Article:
Opera Review: Haunting World of 'Bluebeard's Castle'

Shirit Lee Weiss has at her disposal Dale Chihuly’s glass sculptures, the lighting design of Eyal Levy, and a wonderful musical team.

By JONATHAN BECK
December 19, 2010 22:16
3 minute read.
'Bluebeard's Castle' Opera

Michael Mayer 58. (photo credit: Yossi Zwecker)

With only one scene and two singing characters, putting together a convincing performance of Bela Bartok’s Bluebeard’s Castle is a daunting challenge for any opera director. Even the original stage directions of librettist Bela Balasz are minimalistic.

Luckily, director Shirit Lee Weiss has at her disposal Dale Chihuly’s glass sculptures, the lighting design of Eyal Levy, which complements and amplifies Chihuly’s pieces, and a musical team capable of bringing the hour-long piece to life.

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Originally commissioned for a concert performance in Seattle, the sculptures’ use in Tel Aviv on Thursday night was their world premiere in a full-stage production.

The opera’s plot begins with Bluebeard bringing Judit into his dark castle, whence she begins asking him what lies behind seven closed doors which are the only stage props. Judit also says she wants to open the doors to bring some light into the castle.

At first reluctant, he eventually gives her keys to the first five doors.

Behind them she finds what one might expect from a prince living in a castle – and by extension – the attributes of the things a typical male would be involved in throughout his life: A torture chamber and an armory (vanquishing one’s enemies and engaging in battles), a treasury (material wealth), a private garden and a vista of his kingdom (real estate).

With each door that opens, more light enters the castle; a recurrent motif is blood, which colors the light red and covers everything, underlining the dire consequences of Judit’s fatal curiosity.

Behind the sixth door, to which she gets the key only after being warned it will bring darkness into the hall, Judit finds a silvery lake of tears. Bluebeard pleads with her to leave the seventh door shut. Eventually, when she gets the key and opens it, out come three of Bluebeard’s former wives (women he met at dawn, day and dusk). He tells Judit she is his woman of the night and at the end of the opera she disappears behind the door with the three other women.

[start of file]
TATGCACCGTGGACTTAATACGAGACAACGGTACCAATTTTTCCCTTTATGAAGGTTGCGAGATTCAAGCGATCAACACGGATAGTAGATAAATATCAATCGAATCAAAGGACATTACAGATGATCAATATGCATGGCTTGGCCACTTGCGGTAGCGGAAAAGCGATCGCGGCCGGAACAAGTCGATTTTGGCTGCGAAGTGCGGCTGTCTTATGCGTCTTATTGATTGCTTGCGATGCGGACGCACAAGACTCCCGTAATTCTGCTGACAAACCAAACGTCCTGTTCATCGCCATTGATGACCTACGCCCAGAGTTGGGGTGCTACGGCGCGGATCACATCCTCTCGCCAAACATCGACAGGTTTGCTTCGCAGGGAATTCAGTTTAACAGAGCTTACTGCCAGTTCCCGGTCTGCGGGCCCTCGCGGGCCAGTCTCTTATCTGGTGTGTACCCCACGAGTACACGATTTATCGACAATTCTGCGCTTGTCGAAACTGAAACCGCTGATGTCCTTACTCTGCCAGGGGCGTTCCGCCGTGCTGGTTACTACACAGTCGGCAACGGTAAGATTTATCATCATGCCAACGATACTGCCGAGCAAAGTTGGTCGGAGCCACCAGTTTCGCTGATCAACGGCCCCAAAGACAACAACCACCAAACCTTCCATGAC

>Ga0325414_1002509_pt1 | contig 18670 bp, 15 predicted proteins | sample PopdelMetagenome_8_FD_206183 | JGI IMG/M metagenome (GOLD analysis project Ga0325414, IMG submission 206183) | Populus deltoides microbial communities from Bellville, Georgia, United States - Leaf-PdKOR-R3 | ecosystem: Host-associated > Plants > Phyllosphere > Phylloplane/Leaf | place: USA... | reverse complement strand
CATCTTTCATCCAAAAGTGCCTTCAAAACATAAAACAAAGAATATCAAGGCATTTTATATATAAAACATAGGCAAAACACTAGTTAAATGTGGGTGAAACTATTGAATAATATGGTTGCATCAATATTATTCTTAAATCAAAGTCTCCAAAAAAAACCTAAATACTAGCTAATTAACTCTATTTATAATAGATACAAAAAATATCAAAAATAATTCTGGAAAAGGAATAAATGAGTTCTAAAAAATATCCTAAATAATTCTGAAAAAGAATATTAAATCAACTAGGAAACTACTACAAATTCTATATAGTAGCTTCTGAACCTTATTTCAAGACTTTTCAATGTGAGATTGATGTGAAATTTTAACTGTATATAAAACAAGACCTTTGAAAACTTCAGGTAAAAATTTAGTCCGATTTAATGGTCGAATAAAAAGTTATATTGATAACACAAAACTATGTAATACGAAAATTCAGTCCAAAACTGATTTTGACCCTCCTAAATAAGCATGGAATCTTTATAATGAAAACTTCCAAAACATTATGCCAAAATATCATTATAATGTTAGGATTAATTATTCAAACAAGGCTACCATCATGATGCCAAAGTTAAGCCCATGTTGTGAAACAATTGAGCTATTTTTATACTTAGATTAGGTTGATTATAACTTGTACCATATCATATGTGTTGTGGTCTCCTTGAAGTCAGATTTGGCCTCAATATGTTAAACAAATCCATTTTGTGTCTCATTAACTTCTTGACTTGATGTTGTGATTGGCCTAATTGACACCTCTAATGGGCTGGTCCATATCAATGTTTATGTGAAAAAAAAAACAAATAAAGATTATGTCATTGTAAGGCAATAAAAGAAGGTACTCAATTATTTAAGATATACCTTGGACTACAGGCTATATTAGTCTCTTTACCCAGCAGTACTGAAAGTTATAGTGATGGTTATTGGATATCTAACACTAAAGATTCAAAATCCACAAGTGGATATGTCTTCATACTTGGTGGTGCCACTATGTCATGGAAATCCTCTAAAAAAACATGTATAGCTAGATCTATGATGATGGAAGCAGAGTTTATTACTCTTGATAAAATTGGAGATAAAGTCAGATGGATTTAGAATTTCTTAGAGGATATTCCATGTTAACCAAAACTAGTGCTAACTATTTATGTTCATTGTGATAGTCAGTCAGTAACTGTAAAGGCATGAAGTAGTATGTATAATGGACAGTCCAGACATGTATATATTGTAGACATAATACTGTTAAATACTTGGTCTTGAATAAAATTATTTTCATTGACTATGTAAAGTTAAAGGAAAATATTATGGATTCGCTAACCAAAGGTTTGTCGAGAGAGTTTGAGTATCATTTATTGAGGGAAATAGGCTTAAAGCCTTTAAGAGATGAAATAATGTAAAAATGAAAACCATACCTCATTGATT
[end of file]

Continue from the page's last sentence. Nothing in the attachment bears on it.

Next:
The Bluebeard legend is known in many versions. In the version by Charles Perrault, on which the opera is based, Judit’s brothers save her from the murderous prince’s saber. Balasz and Bartok put a twist in the plot: Judit at the end wears the “cloak of midnight” almost of her own volition, and nobody comes to her rescue. Indeed, Bluebeard almost appears the victim: He warns her repeatedly that this will be the outcome of opening the doors, and from the beginning asks her whether she is afraid and if she has heard any rumors about him.

The plot deliberately avoids moral judgment of the characters. A spoken narration at the beginning (by Alex Ansky in this performance) specifically tells the audience to look beyond the immediate surface of things.

BARTOK WAS only 30 when he composed Bluebeard’s Castle, and while the lush, romantic music is not typically Bartok, it is by no means an unripe work. Bluebeard’s Castle has come to be a canonical masterpiece of 20th-century music and one can be thankful that this performance, the first stage production here, finally arrived.

Chihuly’s sculptures are resplendent in their colors, all the more so when lit against the black stage, and the shapes are evocative but never literal. While the overall style is minimalistic, his works add a dazzling richness.

Vladimir Braun and Svetlana Sandler are excellent in the roles of Bluebeard and Judit, which call for voices with a wide range of expression.

The Israel Symphony Orchestra Rishon Lezion was excellent under the baton of maestro Ilan Volkov.

Only two caveats come to mind: First is the lack of a wind machine in the orchestra (if there was one, it was inaudible). The instrument is used only twice in the score, but its effect is crucial.

Secondly, the choice of program; Mahler’s Kindertotenlieder sounded out of place as the opener.

A thematic connection between the two pieces made by the program notes seems tenuous at best. Supposedly patrons would feel cheated paying the full price of a ticket and getting only an hour’s-worth of music; by the end of the opera, Mahler’s song-cycle was all but forgotten, and forgettable it is not.


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